America’s rugged West and craftsmanship come together in Freenote. Founded in 2013 by brothers Andrew and Matt Brodrick, the California-based menswear label is known for premium denim garments that resonate with the state’s past rancho era.
“We all try to reinvent the wheel in some sense, but we thought there was a hole in the market,” Freenote Co-founder Andrew Brodrick said. “There were a ton of brands that were close to what we were looking to achieve, but nothing that spoke to us.”
After cutting their teeth in the surf, snow and skate industries, the Brodrick brothers set out to create an authentic menswear brand that focused on classic American styling, fit and quality—without taking production outside of the U.S. Over the past four years, the label’s denim jackets and jeans have been snapped up by consumers. And, unlike competitors’ offerings, Freenote’s attention to detail, focus on fit and a domestic manufacturing process has placed it ahead of the pack.
The label’s Royal Cast denim jacket, which is a best seller and retails at $280, features 14-ounce light indigo denim from Hishitomo Mills in Japan, classic zigzag stitching, custom metal trims from Kentucky, selvedge detail on the interior front pocket, a hand selected leather interior pouch and is sewn in the U.S. The jacket’s 100 percent cotton fabication allows consumers to break in the garment for a personalized fit.
“We source almost an equal amount of fabric from the U.S. and Japan. Cone Mills in Greensboro, North Carolina has been a great partner to us since day one,” Brodrick added. “As for Japan, there are several mills we use including Kuroki and Yoshiwa.”
Even small denim details, including brushed copper rivets and buttons, are sourced from the U.S. Freenote purposely matches rivets to vintage trims to ensure authenticity and features buttons made from genuine horn and corozo nut, not synthetic materials. The label’s denim zippers also have a rich U.S. history, since they hail from Talon, the American company that developed the world’s first zipper in 1893.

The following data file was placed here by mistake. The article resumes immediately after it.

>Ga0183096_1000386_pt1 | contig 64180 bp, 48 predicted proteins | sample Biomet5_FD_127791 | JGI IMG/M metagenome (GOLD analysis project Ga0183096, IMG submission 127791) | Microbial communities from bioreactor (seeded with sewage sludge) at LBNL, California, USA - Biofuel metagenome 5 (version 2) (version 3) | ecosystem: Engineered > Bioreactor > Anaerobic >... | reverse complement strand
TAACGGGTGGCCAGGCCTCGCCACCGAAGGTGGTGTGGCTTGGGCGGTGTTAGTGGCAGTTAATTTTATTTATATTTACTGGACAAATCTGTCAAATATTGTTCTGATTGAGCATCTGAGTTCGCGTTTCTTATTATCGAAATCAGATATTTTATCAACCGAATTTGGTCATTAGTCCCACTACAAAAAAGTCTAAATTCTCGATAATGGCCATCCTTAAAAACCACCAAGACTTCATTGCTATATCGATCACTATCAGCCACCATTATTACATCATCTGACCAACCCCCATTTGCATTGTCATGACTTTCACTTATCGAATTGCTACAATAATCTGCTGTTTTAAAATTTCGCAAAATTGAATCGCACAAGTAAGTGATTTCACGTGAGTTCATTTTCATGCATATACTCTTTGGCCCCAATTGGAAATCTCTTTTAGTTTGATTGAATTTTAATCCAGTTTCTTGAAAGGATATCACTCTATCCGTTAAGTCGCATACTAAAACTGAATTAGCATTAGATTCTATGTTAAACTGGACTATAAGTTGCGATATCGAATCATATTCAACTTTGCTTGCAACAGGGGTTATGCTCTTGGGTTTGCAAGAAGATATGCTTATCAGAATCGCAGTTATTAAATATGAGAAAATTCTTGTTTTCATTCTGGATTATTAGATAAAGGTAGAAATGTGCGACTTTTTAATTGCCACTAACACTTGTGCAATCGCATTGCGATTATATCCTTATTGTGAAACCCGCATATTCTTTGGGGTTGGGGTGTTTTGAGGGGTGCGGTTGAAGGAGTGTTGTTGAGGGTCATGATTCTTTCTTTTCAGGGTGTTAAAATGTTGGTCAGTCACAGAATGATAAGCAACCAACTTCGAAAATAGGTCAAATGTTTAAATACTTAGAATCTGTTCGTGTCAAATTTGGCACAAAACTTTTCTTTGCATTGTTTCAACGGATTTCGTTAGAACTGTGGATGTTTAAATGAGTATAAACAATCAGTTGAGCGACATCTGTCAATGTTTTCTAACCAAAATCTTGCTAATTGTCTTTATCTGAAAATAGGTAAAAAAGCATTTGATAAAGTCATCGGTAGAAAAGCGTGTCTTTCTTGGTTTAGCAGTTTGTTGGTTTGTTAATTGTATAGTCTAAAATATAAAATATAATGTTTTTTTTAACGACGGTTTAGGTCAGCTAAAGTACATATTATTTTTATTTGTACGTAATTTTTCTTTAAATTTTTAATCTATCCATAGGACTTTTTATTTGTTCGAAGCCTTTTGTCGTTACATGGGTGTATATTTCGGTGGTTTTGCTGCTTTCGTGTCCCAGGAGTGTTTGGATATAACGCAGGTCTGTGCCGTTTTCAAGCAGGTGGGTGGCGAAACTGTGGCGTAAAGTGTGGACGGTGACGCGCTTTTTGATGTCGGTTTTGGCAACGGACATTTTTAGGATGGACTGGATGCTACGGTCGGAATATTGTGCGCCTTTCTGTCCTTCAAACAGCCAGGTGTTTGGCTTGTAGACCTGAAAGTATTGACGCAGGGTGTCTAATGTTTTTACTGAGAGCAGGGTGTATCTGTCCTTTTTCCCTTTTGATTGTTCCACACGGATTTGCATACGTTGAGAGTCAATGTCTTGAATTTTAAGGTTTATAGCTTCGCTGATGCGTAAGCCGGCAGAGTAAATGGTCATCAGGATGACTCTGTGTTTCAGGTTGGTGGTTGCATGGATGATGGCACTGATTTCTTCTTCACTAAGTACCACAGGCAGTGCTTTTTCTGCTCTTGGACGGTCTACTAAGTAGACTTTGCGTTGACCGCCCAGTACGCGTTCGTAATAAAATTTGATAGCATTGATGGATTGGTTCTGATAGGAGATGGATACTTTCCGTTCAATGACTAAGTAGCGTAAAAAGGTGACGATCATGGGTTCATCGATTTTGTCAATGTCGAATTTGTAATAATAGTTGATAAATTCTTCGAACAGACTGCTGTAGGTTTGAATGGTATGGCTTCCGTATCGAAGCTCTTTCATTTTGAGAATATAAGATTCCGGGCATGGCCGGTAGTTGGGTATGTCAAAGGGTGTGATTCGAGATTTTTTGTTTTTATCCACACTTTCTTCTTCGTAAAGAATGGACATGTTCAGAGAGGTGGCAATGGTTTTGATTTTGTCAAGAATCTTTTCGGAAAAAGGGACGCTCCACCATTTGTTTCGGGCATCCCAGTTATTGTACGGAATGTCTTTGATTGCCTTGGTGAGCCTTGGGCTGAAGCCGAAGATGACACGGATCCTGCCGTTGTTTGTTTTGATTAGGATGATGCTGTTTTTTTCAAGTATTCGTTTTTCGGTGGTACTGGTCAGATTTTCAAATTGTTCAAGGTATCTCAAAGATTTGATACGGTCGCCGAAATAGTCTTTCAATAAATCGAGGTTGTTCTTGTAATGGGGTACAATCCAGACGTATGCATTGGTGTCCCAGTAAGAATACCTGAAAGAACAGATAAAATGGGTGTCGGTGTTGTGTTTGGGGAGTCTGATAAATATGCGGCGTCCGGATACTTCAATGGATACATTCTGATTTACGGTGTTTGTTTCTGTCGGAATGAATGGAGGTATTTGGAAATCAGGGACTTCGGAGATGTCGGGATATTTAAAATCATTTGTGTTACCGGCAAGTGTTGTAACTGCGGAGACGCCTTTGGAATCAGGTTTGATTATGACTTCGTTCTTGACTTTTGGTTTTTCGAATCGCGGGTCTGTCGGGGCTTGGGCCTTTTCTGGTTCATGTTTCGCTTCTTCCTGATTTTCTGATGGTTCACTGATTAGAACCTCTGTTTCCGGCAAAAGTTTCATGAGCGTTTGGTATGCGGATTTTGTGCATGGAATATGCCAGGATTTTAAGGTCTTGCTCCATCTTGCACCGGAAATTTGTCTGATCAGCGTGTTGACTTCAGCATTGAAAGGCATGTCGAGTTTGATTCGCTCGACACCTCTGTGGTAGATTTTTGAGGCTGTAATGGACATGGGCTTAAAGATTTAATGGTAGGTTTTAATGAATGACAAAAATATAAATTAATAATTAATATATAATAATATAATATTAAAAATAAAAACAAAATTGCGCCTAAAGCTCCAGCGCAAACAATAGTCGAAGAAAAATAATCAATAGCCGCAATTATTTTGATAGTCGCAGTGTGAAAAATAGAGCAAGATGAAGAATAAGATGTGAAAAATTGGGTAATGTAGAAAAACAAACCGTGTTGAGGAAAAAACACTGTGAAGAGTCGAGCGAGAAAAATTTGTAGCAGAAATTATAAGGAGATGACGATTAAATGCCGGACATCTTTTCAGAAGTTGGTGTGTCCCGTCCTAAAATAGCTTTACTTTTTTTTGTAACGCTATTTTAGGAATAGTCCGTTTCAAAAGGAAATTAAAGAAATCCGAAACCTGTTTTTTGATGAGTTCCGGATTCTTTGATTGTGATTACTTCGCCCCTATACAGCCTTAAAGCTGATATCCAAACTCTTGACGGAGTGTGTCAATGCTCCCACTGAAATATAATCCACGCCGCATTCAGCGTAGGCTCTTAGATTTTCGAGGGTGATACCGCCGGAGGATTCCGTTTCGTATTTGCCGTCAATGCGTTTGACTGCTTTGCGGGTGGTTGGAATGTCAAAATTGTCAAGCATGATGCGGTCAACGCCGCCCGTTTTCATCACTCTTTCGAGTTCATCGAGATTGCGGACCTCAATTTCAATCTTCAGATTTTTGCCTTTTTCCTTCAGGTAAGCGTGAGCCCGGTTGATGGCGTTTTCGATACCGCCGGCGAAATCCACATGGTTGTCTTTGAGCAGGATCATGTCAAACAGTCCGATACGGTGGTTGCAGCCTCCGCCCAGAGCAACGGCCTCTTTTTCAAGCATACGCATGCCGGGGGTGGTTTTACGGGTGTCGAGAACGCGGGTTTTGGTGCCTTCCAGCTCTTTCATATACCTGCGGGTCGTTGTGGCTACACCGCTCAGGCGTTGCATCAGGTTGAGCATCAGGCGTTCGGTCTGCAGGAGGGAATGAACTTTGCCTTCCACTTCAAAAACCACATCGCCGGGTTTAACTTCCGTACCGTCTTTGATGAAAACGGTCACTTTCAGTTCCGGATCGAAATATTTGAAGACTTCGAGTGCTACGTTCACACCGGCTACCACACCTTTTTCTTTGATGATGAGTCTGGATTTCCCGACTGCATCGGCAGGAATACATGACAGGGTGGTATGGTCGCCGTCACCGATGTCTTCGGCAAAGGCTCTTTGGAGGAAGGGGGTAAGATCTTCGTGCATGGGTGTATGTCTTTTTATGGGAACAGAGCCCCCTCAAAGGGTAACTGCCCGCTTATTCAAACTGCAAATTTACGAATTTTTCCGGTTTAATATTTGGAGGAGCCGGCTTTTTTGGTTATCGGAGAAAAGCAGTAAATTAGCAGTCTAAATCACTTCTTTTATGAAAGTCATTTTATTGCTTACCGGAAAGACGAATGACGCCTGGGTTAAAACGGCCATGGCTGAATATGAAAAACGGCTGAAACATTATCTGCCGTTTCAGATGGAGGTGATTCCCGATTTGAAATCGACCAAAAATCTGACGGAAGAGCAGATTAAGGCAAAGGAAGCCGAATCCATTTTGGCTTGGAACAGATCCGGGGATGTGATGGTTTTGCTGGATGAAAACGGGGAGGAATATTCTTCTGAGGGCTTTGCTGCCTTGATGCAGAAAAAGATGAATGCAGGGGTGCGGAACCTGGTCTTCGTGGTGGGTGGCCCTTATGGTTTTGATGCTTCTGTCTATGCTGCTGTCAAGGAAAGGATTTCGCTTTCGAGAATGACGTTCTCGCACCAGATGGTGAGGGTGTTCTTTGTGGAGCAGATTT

For Spring ’18, Freenote culls inspiration from Western culture, including vintage and Americana-style denim jackets and jeans. “We live in a small Western town in California so we always feel close to Western styling,” Brodrick said. “Where the dusty West meets the ocean is always on our minds.”
This year, the label has also developed a broader range of fits for denim bottoms, as well as heavier denim for the winter season. Freenote currently offers three primary fits on its website—The Updated Slim, The Updated Classic and The Taper Fit. Each fit coordinates with a different denim style—the Rios Slim Straight Jean features a skinnier fit, while the Trabuco Classic Straight Jean and the Portola Taper Jean provide a roomier fit. Each style caters to the unique preferences of Freenote’s consumers, while staying committed to the label’s vintage-meets-West vibe.
“We simply try our best to make menswear that represents who we are as a brand and family. You can see right through when other brands bite something that is not authentic to them,” Brodrick said. “We live in America and are very proud to represent our country by being 100 percent Made in the USA, but it makes us equally proud to represent who we are as Americans in our clothing and style.”
This story originally appeared in Rivet’s October 2017 issue. Read more here.